Diamond future for Canberra’s Quantum Brilliance

Denham Sadler
Senior Reporter

In 2019, some intellectual property created through a research project at the Australian National University was spun out as a startup which might change how we all use computers.

The research focused on diamond quantum science, and Quantum Brilliance was born, created to commercialise the technology and to produce lunchbox-sized quantum accelerators using these synthetic diamonds.

The company uses diamonds in quantum computing with an aim of making it an everyday, accessible technology. Using diamonds enables quantum computing to be a simpler activity – and the hardware required much smaller – unlocking a whole range of new opportunities in the field.

Quantum Brilliance is a finalist in the 2022 InnovationAus Awards for Excellence in the Manufacturing Innovation category. The winner will be announced on November 17 at a Black-Tie gala event at The Cutaway venue at Barangaroo in Sydney.

Quantum Brilliance offers both hardware and software services utilising the properties of the nitrogen-vacancy centre in diamonds, which produces the longest coherence time of any room temperature quantum state.

This means that this quantum technology can operate anywhere a traditional computer can. Using these diamonds means the company can make significantly smaller quantum computers as they don’t require the significant cooling that other quantum computers need.

The company says that this advent can help to make quantum computing ubiquitous and deployed as widely as computers are today.

Quantum Brilliance has a close partnership with the Pawsey Supercomputing Centre in Western Australia. Earlier this year it successfully installed the world’s first room temperature diamond quantum computer in a data centre, and in June installed the world’s first diamond-based quantum accelerator at the same facility.

The two-year partnership saw the integration of Pawsey’s Setonix supercomputer to demonstrate for the first time a test of the hybrid model of quantum and classical computing.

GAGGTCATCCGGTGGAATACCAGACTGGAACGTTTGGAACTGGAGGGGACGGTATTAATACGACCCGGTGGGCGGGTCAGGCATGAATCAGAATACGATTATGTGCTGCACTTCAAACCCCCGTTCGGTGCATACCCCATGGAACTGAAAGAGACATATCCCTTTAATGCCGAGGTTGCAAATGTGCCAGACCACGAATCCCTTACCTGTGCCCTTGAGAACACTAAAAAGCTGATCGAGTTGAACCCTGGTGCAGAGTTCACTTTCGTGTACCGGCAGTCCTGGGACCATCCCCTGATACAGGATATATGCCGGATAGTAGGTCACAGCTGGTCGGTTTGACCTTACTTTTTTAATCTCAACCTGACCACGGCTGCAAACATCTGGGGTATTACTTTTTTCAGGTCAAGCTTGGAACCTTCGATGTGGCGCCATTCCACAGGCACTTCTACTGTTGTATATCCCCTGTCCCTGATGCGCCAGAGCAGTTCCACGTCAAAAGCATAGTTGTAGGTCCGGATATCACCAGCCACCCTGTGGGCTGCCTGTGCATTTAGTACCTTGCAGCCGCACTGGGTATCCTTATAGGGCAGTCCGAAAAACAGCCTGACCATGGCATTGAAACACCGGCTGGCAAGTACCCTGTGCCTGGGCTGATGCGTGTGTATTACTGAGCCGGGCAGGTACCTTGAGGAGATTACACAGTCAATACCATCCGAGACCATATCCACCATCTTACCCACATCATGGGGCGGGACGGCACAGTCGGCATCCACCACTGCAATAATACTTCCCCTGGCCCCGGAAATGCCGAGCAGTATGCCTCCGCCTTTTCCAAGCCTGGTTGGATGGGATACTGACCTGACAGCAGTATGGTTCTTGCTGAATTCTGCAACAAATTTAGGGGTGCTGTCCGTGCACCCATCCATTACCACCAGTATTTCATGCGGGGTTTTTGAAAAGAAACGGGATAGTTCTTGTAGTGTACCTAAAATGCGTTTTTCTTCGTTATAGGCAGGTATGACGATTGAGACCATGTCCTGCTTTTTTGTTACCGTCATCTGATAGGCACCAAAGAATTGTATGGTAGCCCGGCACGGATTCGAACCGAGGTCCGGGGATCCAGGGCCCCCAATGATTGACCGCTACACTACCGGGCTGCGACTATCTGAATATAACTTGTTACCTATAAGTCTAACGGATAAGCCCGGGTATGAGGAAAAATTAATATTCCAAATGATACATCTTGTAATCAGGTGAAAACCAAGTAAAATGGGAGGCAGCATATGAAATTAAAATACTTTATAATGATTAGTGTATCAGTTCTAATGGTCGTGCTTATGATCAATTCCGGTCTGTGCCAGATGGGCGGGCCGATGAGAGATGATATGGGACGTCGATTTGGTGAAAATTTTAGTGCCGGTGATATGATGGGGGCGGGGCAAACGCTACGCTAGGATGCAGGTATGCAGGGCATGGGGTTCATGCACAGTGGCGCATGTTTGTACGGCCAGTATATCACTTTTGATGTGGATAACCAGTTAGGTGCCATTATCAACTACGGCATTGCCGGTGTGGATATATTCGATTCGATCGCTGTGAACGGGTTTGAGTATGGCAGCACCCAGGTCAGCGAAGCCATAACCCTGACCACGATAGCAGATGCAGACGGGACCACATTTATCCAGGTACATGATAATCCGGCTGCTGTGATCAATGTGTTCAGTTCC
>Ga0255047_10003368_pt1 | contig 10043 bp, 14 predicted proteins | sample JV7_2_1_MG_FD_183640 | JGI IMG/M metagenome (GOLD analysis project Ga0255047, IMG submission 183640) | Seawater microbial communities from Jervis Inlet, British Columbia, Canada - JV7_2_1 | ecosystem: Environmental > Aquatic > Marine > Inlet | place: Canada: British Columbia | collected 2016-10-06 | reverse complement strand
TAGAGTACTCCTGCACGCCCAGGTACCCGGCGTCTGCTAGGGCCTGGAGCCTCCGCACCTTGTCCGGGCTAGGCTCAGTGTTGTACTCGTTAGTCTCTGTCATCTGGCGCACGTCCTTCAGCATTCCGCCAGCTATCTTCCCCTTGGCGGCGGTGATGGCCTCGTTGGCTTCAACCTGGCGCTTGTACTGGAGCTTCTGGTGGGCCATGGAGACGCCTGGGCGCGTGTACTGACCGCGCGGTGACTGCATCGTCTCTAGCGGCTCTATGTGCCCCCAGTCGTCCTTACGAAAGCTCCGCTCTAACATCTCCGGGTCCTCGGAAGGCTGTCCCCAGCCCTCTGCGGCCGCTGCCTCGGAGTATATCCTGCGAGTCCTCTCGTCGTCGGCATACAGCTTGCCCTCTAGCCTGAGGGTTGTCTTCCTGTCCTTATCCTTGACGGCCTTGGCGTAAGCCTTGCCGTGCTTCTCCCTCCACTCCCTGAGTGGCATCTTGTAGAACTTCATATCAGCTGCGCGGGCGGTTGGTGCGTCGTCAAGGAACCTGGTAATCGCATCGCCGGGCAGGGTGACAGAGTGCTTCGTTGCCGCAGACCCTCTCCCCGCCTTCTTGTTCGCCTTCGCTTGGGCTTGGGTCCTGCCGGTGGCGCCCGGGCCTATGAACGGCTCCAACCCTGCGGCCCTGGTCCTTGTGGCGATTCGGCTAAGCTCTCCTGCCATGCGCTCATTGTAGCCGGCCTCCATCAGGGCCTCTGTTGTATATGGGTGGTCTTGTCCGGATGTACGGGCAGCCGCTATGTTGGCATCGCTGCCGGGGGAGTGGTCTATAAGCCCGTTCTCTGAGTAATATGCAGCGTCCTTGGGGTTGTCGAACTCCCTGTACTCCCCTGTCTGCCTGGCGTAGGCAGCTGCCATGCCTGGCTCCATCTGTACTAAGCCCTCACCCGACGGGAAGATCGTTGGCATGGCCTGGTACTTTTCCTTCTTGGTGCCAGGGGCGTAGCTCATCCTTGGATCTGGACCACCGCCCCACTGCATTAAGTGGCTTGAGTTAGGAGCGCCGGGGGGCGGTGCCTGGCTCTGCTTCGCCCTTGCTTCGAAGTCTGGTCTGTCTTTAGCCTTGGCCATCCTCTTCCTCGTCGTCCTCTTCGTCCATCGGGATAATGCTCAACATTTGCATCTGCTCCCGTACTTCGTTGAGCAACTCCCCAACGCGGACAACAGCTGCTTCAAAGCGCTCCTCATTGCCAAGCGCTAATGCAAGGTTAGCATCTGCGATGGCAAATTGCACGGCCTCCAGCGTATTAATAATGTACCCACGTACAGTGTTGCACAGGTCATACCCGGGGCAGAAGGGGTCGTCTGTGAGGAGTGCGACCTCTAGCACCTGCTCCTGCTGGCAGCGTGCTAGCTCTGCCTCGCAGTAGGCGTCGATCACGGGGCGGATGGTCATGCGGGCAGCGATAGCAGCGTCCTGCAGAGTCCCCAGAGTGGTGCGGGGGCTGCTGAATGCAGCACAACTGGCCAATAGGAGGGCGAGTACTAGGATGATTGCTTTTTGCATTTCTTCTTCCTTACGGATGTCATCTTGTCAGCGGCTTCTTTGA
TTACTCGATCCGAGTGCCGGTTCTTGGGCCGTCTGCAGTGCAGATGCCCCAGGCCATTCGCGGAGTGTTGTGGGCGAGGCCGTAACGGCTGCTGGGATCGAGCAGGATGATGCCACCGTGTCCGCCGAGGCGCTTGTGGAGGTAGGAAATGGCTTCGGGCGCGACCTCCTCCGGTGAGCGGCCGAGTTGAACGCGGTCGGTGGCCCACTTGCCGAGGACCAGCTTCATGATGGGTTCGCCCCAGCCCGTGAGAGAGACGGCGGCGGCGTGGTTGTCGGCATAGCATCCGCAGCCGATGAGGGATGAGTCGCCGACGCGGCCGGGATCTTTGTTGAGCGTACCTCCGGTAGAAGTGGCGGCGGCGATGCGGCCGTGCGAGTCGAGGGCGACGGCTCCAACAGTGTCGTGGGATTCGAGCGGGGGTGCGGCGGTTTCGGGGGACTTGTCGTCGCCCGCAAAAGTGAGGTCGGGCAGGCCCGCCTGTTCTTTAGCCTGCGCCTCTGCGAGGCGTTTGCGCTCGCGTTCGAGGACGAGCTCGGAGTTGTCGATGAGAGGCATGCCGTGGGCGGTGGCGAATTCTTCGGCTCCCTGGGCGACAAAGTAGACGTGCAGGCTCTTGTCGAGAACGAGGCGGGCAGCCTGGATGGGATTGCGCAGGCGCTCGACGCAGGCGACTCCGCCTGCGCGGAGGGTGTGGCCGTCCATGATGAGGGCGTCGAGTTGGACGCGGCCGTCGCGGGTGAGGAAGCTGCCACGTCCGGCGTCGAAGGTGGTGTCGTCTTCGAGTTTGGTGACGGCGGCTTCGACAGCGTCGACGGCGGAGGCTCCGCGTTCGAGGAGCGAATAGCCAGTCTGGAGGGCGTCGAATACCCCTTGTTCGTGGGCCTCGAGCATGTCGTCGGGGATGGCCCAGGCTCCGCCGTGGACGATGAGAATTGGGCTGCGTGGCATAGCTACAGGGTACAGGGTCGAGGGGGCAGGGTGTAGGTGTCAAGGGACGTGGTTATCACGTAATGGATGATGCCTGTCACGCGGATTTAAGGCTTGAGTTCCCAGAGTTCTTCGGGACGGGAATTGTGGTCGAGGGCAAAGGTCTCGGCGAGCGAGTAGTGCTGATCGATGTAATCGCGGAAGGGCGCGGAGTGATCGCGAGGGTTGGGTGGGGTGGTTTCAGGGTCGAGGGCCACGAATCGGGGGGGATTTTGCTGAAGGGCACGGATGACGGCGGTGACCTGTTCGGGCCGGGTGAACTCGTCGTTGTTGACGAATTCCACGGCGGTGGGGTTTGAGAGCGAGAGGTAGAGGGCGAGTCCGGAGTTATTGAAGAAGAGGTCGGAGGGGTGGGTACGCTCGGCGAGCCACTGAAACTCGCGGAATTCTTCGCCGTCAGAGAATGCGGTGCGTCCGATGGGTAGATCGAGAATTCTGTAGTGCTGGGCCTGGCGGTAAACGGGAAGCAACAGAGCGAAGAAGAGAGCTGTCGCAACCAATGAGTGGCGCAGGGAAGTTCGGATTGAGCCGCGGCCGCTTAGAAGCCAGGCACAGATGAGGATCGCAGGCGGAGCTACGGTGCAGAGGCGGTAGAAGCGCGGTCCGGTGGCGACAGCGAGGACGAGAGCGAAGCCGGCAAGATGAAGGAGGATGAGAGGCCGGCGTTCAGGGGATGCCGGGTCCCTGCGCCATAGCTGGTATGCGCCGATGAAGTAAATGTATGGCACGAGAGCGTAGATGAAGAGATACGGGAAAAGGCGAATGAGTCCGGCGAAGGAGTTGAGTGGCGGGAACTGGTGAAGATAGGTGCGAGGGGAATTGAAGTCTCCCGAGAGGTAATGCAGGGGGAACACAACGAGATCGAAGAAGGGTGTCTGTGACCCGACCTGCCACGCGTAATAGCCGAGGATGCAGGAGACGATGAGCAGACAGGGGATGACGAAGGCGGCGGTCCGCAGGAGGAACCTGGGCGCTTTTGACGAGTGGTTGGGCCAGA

The company has been supported by the ANU, Pawsey, Trellis Data, Quantum-South, Fraunhofer IAF, La Trobe University, Universitat Stuttgart and RMIT University. It is headquartered in Canberra, but also has an office in Germany.

The ANU has maintained a stake in Quantum Brilliance, and it has also secured a $828,000 grant from the federal Department of Industry’s Entrepreneurs Programme, which it used to help build a manufacturing facility in Canberra.

In August last year Quantum Brilliance closed a $13 million seed round, led by CSIRO’s Main Sequence Ventures and the founder of US-based quantum software outfit QxBranch. It then embarked on a hiring spree, finishing with more than 100 new employees by the end of 2021 in Australia and Germany.

In March this year, the company secured a $17 million German research project grant, funded by the government to deliver a scalable quantum computer demonstrator with spin-photon qubits leveraging synthetic diamonds.

Over the next five years, Quantum Brilliance plans to grow its technology and transform its development kits to commercial applications of its quantum accelerators.

It aims to deliver quantum accelerators which are the size of a lunchbox with over 50 qubits by 2025.

Do you know more? Contact James Riley via Email.

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